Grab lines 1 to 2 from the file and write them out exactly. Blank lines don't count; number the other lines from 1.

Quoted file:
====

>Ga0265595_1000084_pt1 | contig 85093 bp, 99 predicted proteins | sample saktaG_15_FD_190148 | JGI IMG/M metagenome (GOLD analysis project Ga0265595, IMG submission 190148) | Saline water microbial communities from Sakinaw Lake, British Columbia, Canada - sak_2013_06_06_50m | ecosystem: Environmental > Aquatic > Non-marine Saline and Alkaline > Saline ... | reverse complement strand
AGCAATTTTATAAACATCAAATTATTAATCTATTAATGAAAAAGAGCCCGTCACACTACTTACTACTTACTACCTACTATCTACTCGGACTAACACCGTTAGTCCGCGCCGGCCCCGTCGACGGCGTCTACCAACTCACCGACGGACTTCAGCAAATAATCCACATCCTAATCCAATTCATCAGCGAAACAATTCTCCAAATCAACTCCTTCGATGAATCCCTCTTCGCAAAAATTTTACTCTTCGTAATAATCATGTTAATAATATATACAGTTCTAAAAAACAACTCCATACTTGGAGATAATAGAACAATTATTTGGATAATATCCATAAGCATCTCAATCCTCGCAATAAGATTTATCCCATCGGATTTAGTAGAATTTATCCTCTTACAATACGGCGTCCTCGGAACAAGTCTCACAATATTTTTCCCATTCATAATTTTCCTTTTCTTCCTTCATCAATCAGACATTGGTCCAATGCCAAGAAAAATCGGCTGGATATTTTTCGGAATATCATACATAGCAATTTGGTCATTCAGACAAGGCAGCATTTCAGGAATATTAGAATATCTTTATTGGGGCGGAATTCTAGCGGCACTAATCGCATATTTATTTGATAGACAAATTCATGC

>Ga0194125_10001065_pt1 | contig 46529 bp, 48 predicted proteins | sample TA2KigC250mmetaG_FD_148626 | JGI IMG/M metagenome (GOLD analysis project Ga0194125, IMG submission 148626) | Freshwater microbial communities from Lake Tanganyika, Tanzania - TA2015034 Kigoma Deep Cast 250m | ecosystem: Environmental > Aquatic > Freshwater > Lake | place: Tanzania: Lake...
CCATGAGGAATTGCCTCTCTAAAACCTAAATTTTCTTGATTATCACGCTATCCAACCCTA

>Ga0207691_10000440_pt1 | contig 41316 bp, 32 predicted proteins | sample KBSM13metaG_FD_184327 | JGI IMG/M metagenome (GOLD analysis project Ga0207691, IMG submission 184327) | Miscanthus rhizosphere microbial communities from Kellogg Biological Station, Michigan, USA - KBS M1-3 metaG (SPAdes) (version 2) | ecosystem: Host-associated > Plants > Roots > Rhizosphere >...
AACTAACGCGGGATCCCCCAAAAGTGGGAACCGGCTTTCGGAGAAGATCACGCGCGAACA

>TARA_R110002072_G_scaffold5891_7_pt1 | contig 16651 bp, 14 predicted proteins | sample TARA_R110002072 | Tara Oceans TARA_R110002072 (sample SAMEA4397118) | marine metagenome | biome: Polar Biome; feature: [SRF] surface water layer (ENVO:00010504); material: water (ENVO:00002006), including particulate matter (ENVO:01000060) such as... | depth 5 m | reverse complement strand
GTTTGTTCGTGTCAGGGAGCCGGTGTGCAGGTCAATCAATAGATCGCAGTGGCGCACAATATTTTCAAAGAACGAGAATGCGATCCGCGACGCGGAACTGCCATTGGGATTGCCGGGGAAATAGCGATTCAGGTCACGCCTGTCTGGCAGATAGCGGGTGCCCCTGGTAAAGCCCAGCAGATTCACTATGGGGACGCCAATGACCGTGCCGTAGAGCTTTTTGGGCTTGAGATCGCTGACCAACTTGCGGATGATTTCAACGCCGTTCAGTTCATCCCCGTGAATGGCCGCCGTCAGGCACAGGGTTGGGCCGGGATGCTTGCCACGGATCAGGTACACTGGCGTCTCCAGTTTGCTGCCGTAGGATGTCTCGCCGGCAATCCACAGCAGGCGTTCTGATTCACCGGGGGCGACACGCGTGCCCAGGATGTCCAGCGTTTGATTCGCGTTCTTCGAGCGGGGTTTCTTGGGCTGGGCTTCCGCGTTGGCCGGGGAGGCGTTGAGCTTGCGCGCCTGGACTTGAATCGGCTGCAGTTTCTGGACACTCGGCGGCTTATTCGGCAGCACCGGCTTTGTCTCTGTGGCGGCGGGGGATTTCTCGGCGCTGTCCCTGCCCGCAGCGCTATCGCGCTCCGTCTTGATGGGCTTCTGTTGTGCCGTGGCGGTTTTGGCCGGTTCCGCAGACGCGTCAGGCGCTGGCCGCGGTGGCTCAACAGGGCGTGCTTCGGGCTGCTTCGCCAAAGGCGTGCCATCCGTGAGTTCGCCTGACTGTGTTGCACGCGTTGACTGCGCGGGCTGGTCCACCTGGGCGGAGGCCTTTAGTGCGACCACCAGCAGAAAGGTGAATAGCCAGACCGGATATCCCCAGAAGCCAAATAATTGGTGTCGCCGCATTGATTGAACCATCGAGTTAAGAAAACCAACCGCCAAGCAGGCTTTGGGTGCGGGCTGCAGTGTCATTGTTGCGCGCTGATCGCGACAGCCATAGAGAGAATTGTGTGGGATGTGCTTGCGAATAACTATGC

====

>Ga0265595_1000084_pt1 | contig 85093 bp, 99 predicted proteins | sample saktaG_15_FD_190148 | JGI IMG/M metagenome (GOLD analysis project Ga0265595, IMG submission 190148) | Saline water microbial communities from Sakinaw Lake, British Columbia, Canada - sak_2013_06_06_50m | ecosystem: Environmental > Aquatic > Non-marine Saline and Alkaline > Saline ... | reverse complement strand
AGCAATTTTATAAACATCAAATTATTAATCTATTAATGAAAAAGAGCCCGTCACACTACTTACTACTTACTACCTACTATCTACTCGGACTAACACCGTTAGTCCGCGCCGGCCCCGTCGACGGCGTCTACCAACTCACCGACGGACTTCAGCAAATAATCCACATCCTAATCCAATTCATCAGCGAAACAATTCTCCAAATCAACTCCTTCGATGAATCCCTCTTCGCAAAAATTTTACTCTTCGTAATAATCATGTTAATAATATATACAGTTCTAAAAAACAACTCCATACTTGGAGATAATAGAACAATTATTTGGATAATATCCATAAGCATCTCAATCCTCGCAATAAGATTTATCCCATCGGATTTAGTAGAATTTATCCTCTTACAATACGGCGTCCTCGGAACAAGTCTCACAATATTTTTCCCATTCATAATTTTCCTTTTCTTCCTTCATCAATCAGACATTGGTCCAATGCCAAGAAAAATCGGCTGGATATTTTTCGGAATATCATACATAGCAATTTGGTCATTCAGACAAGGCAGCATTTCAGGAATATTAGAATATCTTTATTGGGGCGGAATTCTAGCGGCACTAATCGCATATTTATTTGATAGACAAATTCATGC